Your mother may be hugely supportive of this idea while your friend points out that your degree won’t help you on your current career path. Your partner may be concerned about you spending time away from your family.
In these situations, it’s easy to get overwhelmed and wonder who you should listen to. That’s why it’s important to keep in mind that you can’t please everyone. Sure, you might be able to please a few people sometimes. But you can’t satisfy everyone (and you don’t have to try!).
4. You Have to Live with the Results
Ultimately, you’re the one who has to live with the decisions that are made. You’re the one that bears out the consequences of your actions—regardless of who inspired or pushed you towards that path.
This is why it’s so important to consider your choices carefully and block out the voices of others. These other people may love you and want what’s best for you, but they aren’t the ones that are living out that choice.
5. Your Dreams Are Worth Fighting For
You have hopes, dreams, goals, and ambitions. Some of these may be big, bright beautiful dreams that you won’t pursue because you chose another path. But some of these dreams you may never pursue simply because you’re too busy listening to everyone else, instead of your own voice.
Sarah had a job she hated, working for an ad agency. She liked her co-workers and her boss. Her pay was great and she loved the benefits the company provided. But not being able to choose her own projects was stifling Sarah’s creativity.
Finally, after a few months, Sarah began to consider the possibility of becoming a freelance graphic designer. She asked a few close family members to weigh in on her new decision.
Each one discouraged her from taking action for various reasons—the instability of the economy, the health insurance package she had, and the fact that she actually liked her co-workers.
Sarah was almost ready to give up until her husband told her to fight for her new dream. He convinced her that taking action—even if her new career path didn’t work out—was better than forever living with the regret of not having tried.
6. Your Creativity Is Unleashed
When you let go of needing the approval of others and stop caring what they think, something amazing happens. Your own creativity is unleashed in exciting, new ways.
Now maybe you don’t consider yourself a creative person. You don’t paint or draw or write. But when you give yourself the freedom to walk away from the prison of opinion, then suddenly the world opens up with possibilities. You see all the things you could do and all the things you could become. Your life truly feels like your own!
7. You Are Free to Accept Yourself
After you let go of what other people think, you’re free to acknowledge who you truly are. You can step into your identity without worrying about what others think about who you are now.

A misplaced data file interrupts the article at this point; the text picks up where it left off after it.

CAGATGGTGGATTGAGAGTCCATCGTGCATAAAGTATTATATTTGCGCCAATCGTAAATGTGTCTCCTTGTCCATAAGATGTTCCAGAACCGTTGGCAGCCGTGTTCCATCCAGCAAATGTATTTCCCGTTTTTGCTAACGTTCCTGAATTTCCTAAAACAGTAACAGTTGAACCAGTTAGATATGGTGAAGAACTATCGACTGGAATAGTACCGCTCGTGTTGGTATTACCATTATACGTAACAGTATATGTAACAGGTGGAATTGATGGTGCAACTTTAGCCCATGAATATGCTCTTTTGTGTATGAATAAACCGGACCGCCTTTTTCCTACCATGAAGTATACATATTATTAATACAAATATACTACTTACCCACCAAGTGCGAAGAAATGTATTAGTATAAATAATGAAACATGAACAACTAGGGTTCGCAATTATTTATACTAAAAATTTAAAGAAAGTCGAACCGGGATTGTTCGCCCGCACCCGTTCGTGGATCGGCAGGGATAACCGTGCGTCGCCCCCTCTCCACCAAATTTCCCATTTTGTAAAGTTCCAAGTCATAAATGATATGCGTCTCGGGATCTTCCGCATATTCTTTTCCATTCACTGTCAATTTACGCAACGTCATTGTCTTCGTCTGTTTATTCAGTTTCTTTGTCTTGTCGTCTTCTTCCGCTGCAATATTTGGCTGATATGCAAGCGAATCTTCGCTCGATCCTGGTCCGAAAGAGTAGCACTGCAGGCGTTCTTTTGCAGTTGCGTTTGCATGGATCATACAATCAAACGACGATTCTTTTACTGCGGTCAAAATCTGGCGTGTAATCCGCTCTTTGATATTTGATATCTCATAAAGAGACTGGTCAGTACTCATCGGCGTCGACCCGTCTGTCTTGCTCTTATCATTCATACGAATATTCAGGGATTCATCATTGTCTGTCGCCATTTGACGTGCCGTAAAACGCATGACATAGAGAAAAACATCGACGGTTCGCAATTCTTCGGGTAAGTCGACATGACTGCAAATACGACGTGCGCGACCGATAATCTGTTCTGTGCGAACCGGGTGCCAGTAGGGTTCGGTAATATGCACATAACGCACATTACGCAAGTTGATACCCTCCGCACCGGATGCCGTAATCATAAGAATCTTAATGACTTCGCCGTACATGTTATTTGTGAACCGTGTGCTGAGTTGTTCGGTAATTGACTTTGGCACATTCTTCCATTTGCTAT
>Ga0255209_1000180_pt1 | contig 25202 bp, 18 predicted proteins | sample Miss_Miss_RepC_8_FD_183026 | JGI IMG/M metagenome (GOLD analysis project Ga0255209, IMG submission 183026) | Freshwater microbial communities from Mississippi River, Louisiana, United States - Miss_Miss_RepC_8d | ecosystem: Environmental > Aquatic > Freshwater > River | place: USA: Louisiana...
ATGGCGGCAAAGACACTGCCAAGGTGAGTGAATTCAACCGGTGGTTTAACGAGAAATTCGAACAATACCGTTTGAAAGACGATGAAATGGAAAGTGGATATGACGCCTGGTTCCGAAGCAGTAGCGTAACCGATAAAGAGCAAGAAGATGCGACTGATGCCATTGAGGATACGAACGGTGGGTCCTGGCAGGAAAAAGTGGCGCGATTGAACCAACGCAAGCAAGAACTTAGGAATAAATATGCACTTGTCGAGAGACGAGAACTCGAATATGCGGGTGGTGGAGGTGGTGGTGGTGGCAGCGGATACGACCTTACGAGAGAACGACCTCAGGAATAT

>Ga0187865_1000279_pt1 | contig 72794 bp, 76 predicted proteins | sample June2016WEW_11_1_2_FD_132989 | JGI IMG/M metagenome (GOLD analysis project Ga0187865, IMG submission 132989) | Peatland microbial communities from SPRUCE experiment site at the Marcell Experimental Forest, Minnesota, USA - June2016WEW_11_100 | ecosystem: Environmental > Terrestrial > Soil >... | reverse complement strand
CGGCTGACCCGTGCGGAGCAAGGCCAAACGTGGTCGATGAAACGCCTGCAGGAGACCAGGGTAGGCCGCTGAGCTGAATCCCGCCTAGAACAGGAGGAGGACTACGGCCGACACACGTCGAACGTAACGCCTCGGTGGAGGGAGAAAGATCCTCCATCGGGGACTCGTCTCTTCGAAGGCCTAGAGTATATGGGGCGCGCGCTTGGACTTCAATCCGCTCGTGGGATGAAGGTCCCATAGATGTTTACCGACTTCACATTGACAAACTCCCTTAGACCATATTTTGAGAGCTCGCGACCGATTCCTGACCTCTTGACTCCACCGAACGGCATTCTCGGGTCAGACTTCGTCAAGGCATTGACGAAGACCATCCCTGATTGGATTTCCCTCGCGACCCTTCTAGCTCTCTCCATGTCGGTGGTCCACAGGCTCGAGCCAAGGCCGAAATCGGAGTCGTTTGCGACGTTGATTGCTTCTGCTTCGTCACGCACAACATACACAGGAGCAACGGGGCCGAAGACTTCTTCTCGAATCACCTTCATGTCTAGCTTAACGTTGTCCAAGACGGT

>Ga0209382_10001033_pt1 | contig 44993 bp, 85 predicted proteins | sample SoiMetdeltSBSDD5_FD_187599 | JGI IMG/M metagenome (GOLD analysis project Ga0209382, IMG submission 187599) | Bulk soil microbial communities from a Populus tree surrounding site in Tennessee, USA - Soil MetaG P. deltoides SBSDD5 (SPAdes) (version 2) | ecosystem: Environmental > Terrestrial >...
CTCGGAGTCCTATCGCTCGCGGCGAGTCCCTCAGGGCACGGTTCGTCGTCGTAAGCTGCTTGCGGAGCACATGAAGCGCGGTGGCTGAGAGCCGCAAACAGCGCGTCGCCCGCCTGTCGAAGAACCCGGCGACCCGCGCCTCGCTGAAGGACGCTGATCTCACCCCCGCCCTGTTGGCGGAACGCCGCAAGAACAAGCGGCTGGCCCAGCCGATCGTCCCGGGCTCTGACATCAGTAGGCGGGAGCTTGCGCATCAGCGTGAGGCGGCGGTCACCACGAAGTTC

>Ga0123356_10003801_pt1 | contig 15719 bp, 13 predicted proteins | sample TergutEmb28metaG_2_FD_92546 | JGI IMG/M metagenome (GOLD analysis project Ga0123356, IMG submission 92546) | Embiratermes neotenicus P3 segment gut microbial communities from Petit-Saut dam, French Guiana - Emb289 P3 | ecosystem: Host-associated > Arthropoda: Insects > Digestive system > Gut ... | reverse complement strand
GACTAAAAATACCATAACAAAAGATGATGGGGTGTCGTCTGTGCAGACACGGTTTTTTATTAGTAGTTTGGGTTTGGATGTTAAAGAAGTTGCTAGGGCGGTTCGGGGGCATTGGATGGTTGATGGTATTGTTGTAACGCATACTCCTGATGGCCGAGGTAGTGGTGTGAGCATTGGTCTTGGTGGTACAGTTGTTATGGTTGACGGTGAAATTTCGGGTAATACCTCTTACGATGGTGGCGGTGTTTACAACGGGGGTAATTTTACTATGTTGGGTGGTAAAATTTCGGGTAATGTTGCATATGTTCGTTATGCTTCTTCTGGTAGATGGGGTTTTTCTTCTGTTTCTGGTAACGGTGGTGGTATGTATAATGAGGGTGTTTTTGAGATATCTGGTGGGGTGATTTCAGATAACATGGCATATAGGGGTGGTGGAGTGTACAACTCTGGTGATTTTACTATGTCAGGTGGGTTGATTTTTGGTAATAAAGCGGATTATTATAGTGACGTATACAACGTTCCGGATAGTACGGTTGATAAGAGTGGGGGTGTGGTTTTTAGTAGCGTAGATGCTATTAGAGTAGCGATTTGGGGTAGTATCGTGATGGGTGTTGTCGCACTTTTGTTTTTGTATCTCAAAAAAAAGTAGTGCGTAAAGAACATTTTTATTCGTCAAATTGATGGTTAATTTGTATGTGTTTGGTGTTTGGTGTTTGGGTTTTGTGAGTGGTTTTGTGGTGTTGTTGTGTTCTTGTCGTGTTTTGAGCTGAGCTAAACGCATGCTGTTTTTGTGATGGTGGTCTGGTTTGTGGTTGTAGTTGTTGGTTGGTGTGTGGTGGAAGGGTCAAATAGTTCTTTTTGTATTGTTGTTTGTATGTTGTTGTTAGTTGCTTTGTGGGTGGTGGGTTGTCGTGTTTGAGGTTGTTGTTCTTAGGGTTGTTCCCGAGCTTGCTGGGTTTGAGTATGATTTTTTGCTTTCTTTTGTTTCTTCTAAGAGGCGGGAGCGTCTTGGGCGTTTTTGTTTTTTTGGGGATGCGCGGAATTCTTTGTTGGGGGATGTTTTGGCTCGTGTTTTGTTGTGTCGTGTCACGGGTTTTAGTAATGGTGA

You can stand there and proudly proclaim, “This is me.” There’s something profoundly satisfying about knowing who you are and accepting that person, flaws and all.
8. You Redefine Success
When you live by committee, someone else determines what “success” looks like. Maybe to your parents, success looks like a mortgage and two kids. Perhaps to your cousins, success looks like a prestigious law degree and a corner office.
But if you’re always chasing someone else’s definition of success, you’re likely to end up burned out and frustrated, even if you do manage to succeed.
It’s far better to take a step back and ask yourself, “What does success look like to me?” Keep in mind when asking this question that there’s no right or wrong definition here. You might define success as being able to live in an RV nine months out of the year while homeschooling your three kids. You might define success as the ability to write books and self-publish them. Define success on your terms!
9. You Gain New Confidence
Perhaps the biggest benefit of walking away from the opinion of others is that you gain new confidence in your abilities. You finally realize that you have the power to make smart decisions that honor who you are.
The result is a boost of confidence. The more you become confident in yourself, the easier it becomes to embrace your own voice and discover what you truly want out of your life.
10. It’s Time to Try Something New
If you’ve spent years worrying about what others think and fretting over the opinions of those around you, the idea of letting go may seem radical to you. In fact, it can be downright scary. But think of it like a journey and make baby steps toward letting go.
Just like you have to practice riding a bike, you have to practice making decisions by yourself. The more you do, the more you’ll realize just how awesome you are!